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I'm dealing with this problem.

Let $(\Omega,\mathcal{F},\mu)$ be a measure space and $\{f_n\}$ a sequence of nonnegative integrable functions. Suppose $f_n\xrightarrow{\mu} f_0$ and $\displaystyle\int_\Omega f_nd\mu\xrightarrow{n\rightarrow\infty}\int_\Omega f_0d\mu<\infty$. Prove that $\displaystyle\int_{\Omega}|f_n-f_0|d\mu\xrightarrow{n\rightarrow\infty} 0$.

If the convergence of $\{f_n\}$s to $f_0$ were almost everywhere, then the problem would become Scheffé's lemma.

By convergence in measure, for each $\epsilon>0$ and natural $n$, define : $\displaystyle E^\epsilon_n:=\{\omega\in\Omega\;;\;|f_n-f_0|(\omega)\geq\epsilon\} \;\wedge\;F_n^\epsilon:=\Omega-E^\epsilon_n$ $$\int_\Omega |f_n-f_0|d\mu=I_1+I_2\quad;\quad I_1=\int_{E^\epsilon_n} |f_n-f_0|d\mu\;\wedge\;I_2=\int_{F^\epsilon_n} |f_n-f_0|d\mu$$ We have $\mu(E_n^\epsilon)\rightarrow 0$ and $|f_n-f_0|<\epsilon$ over $F_n^\epsilon$. But I can't control the terms $|f_n-f_0|$ in $I_1$ and $\mu(F_n^\epsilon)$ in $I_2$ when the measure of space is not finite !


EDIT

My book has never mentioned "Scheffé's lemma".

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Let $\{f_{n_k}\}$ be a subsequence of $\{f_n\}$. Since $f_n \xrightarrow{\mu} f_0$, there exists a subsequence $\{f_{n_{k_j}}\}$ of $\{f_{n_k}\}$ such that $f_{n_{k_j}} \to f_0$ almost everywhere. Since $\int_\Omega f_{n_{k_j}}\, d\mu \to \int_\Omega f_0\, d\mu$, by Scheffé's lemma, $\int_\Omega |f_{n_{k_j}} - f_0|\, d\mu \to 0$. Since $\{f_{n_k}\}$ was arbitrary, $\int_\Omega |f_n - f_0|\, d\mu \to 0$.

Alternative: Since $f_n + |f_0| - |f_n - f_0| \ge 0$ and $\{f_n + |f_0| - |f_n - f_0|\}$ converges in measure to $2|f_0|$, Fatou's lemma gives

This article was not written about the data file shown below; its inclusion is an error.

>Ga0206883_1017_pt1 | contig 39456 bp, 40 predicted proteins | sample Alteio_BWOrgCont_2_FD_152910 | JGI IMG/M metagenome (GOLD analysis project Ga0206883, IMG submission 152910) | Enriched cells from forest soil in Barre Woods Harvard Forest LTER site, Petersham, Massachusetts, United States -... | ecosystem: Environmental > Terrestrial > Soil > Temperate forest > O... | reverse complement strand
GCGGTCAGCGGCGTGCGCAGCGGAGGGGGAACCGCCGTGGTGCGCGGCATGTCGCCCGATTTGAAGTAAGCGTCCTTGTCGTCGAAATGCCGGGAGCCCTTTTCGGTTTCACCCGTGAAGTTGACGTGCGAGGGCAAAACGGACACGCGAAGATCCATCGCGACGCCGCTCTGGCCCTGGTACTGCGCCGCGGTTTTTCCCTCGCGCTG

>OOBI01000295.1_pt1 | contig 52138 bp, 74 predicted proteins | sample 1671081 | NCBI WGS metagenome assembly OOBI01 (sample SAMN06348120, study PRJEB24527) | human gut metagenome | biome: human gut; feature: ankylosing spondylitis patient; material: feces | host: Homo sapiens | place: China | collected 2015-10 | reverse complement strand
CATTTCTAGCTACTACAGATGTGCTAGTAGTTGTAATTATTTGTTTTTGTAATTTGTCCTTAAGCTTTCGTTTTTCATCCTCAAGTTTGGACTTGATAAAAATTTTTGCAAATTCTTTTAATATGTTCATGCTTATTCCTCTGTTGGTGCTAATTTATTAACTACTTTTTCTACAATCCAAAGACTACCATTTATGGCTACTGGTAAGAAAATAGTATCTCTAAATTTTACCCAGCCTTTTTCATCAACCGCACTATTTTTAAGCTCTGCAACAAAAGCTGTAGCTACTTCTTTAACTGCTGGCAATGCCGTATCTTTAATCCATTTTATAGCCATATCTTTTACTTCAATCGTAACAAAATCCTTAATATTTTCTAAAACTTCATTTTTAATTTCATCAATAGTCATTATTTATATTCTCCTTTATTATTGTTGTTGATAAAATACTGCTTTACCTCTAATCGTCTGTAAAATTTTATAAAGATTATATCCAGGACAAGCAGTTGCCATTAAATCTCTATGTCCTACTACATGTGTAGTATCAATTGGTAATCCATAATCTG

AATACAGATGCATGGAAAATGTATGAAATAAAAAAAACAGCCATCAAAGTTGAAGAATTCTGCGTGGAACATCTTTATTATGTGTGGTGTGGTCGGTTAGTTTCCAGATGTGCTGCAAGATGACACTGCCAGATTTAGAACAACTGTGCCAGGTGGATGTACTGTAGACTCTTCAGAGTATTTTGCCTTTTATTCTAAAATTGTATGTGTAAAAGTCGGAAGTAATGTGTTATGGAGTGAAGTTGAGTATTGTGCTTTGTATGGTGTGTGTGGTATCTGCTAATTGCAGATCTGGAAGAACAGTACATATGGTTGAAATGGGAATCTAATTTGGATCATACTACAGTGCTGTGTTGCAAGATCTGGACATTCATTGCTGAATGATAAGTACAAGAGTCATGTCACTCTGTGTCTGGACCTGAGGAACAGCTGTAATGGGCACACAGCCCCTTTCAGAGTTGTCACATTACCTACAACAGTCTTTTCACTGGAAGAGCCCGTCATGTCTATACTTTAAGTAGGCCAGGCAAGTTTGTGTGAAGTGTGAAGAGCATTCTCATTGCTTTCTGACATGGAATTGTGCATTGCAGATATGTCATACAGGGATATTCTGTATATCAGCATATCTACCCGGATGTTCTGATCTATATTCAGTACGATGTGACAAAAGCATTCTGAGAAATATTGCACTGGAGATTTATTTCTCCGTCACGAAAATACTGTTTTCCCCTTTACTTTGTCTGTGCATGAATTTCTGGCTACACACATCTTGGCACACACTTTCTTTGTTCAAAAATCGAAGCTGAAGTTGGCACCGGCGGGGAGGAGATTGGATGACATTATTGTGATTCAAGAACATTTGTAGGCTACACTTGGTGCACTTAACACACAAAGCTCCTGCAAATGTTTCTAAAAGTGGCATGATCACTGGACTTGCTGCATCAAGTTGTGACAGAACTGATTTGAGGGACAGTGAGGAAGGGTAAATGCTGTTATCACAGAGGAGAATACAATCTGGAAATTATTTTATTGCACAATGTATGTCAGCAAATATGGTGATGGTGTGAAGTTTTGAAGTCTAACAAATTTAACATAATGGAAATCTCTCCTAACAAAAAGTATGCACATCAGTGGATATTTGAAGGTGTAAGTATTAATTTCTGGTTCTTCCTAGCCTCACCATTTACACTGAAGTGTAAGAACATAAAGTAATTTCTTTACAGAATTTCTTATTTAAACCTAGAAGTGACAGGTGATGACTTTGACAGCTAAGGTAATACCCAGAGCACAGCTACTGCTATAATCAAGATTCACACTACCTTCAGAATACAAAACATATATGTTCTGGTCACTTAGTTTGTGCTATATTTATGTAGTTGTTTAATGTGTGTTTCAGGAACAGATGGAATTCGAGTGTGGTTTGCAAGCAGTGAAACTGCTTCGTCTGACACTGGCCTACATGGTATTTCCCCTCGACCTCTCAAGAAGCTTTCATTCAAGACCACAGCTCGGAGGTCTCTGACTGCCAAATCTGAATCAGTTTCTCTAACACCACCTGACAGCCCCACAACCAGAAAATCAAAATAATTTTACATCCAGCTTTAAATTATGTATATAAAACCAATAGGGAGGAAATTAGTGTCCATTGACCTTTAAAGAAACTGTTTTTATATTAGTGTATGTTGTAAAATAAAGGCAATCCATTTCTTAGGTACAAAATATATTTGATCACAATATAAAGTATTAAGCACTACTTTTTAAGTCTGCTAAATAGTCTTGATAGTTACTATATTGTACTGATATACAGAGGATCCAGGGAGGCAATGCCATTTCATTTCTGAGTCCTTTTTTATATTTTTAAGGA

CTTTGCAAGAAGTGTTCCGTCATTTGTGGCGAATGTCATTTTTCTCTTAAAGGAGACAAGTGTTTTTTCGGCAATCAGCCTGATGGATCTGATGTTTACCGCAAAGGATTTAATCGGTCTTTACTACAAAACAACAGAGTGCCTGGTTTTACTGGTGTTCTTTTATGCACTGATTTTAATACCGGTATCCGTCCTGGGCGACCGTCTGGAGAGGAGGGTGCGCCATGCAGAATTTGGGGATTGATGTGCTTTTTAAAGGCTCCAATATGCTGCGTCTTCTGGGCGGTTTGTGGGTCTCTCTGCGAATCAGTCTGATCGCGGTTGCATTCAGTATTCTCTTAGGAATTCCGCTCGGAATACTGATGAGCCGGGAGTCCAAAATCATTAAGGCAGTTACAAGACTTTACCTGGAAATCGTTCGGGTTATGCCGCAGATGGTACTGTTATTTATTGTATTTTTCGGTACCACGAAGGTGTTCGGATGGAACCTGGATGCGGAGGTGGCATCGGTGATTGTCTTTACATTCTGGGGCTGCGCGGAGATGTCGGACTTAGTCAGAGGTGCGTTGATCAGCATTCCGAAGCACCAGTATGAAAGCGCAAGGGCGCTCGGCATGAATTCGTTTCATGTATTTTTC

$$\int_\Omega 2|f_0|\, d\mu \le \varliminf \int_\Omega (f_n + |f_0| - |f_n - f_0|)\, d\mu = 2\int_\Omega |f_0|\, d\mu - \varlimsup \int_\Omega |f_n - f_0|\, d\mu.$$

Since $\int_\Omega |f_0|\, d\mu$ is finite (since $f_0 \ge 0$ a.e., so that $\int_\Omega |f_0|\, d\mu = \int_\Omega f_0 < \infty$), we deduce $\varlimsup \int_\Omega |f_n - f_0|\, d\mu \le 0$. Hence $\int_\Omega |f_n - f_0|\, d\mu \to 0$.

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    $\begingroup$ The point is, a sequence $\{x_n\}$ of real numbers converges to a point $x$ if, and only if, every subsequence of $\{x_n\}$ has a subsequence which converges to $x$. In the case of the problem, $x_n = \int_\Omega |f_n - f_0|$. $\endgroup$ – kobe Apr 9 '15 at 17:56
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    $\begingroup$ Why didn't you mention this in the body of your question? It seemed like you knew Scheffé's lemma, but didn't see how it could be applied to the problem. In any case, I made an edit and gave an alternative proof. $\endgroup$ – kobe Apr 9 '15 at 18:47
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    $\begingroup$ I was supposed to put $|f_0|$ in place of $f_0$, but note $f_0 \ge 0$ a.e., so $\int_\Omega |f_0|\, d\mu = \int_\Omega f_0\, d\mu < \infty$. To see that $f_0 \ge$ a.e., note $f_n \xrightarrow{\mu} f_0$ implies $|f_n| \xrightarrow{\mu} |f_0|$. Since $f_n$ is nonnegative, $f_n \xrightarrow{\mu} |f_0|$. Since $f_n$ converges in $f_0$ and $|f_0|$ in $\mu$-measure, $f_0 = |f_0|$ a.e., i.e., $f_0 \ge 0$ a.e.. $\endgroup$ – kobe Apr 9 '15 at 23:39
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    $\begingroup$ @FardadPouran why do refer back to that version of Fatou's lemma when the one I used is for convergence in measure? Namely, if you have a sequence $(g_n)$ of nonnegative measurable functions on a measure space $(X,\mathcal{M},\mu)$ and $g$ is a measurable function such that $g_n$ converges in $\mu$-measure to $g$, then $\int_X g\, d\mu \le \varliminf \int_X g_n\, d\mu$. $\endgroup$ – kobe May 7 '15 at 14:29
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    $\begingroup$ Hi @D.R., it follows from the fact that a sequence converges if and only if every subsequence of that sequence has a further subsequence which converges to the same limit. $\endgroup$ – kobe Nov 6 '19 at 18:14

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